Sites such as Facebook, Instagram, and Twitter have dominated the social media space for over a decade now and businesses are using it as a tool to market their products and services. Some of the advantages for businesses using social media include:
Increased brand awareness
Directing traffic to your website
Easy access to your business information
Allows customers to write a review on the go
Run targeted ads and have real time results
Whilst there are benefits, it seems that these applications have had unanticipated implications for the workplace. People didn’t foresee the magnitude of its influence and the risks that come with it, and so whilst the public were ‘liking, tweeting, poking and connecting’, business owners were faced with the urgent need to put policies in place to mitigate these risks in the workplace.
We’ve all heard the cringe-worthy story of an employee who called in sick but failed to realise that the selfie of him/her at the beach could be viewed publicly. Not to mention the employee who wasn’t happy with their boss and proceeded to air their grievances in a Facebook post, or the restaurant worker who uploaded photos of doing unsavoury things to customer’s food on Instagram. With social media came what seasoned tweeters call ‘keyboard courage’ and the good old fashioned conversation was labelled as, well… old fashioned! If there was a problem, it was easier to post about it and your employees posts on social media instantly became a risk to your reputation.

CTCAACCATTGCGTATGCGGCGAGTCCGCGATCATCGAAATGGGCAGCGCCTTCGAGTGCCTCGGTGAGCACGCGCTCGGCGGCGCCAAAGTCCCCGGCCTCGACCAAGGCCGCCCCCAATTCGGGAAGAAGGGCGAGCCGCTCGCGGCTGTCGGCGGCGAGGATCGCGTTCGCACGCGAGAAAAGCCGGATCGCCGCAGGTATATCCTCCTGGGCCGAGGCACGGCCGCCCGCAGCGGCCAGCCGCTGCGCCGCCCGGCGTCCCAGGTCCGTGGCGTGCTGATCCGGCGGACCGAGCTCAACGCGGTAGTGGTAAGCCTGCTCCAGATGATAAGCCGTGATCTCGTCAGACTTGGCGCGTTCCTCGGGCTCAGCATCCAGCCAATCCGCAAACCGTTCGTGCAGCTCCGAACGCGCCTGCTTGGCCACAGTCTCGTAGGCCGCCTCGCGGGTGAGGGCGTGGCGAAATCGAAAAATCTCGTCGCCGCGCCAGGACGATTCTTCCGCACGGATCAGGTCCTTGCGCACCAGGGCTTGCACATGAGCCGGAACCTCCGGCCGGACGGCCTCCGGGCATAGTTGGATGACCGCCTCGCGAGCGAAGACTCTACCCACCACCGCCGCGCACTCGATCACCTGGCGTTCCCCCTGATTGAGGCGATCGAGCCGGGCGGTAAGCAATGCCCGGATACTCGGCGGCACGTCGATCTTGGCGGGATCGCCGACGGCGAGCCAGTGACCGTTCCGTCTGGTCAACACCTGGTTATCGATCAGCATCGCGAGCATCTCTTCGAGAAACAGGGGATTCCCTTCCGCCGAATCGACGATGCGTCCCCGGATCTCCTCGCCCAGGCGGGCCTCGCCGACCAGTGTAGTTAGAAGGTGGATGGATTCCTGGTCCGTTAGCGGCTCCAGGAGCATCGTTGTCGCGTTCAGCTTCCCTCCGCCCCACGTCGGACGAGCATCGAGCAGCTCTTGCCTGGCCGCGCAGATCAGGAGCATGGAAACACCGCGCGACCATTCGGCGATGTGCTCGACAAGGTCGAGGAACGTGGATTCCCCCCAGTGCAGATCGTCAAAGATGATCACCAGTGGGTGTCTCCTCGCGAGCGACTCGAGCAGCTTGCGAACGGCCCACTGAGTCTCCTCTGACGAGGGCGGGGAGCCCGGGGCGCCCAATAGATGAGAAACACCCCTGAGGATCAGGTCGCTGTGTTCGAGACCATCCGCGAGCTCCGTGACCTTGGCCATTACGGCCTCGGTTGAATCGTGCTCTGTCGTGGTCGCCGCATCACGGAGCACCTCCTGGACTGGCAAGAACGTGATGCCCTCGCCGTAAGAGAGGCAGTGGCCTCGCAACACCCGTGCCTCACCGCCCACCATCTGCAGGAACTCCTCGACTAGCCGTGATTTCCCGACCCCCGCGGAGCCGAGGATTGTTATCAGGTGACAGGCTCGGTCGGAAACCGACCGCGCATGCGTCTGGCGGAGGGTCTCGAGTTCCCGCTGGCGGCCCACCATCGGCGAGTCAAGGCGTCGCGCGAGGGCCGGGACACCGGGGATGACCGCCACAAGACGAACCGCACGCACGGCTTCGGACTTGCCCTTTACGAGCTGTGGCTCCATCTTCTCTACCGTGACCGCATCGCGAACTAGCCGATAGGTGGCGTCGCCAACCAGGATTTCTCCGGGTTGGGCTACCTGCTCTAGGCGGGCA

By adopting a well written and communicated social media workplace policy, employers and employees can enjoy the advantages of social media while mitigating the associated risks. Be specific on your policy and review it every 12 months to keep it updated with the continual growth of social sites. As a business owner, it is imperative that employees are educated on expectations surrounding social media with clear guidelines and consequences should these be breached.
The policy should focus on 4 main areas that directly impact the employee and the employer.
Social media use which has the capacity to damage the employee’s professional reputation. For example: A school teacher who favours a certain student.
Social media use which has the capacity to damage the employer’s professional reputation. For example: Photo’s posted on Instagram of employee’s in company uniform being thrown out of a bar intoxicated.
Social media use which has the capacity to damage the employer’s ability to work with their colleagues. For example: publicly gossiping about one of your colleagues
Social media use which breaches another company policy. For example: code of conduct, sexual harassment, bullying policies.
If you need help with writing your social media policy, contact PayCom.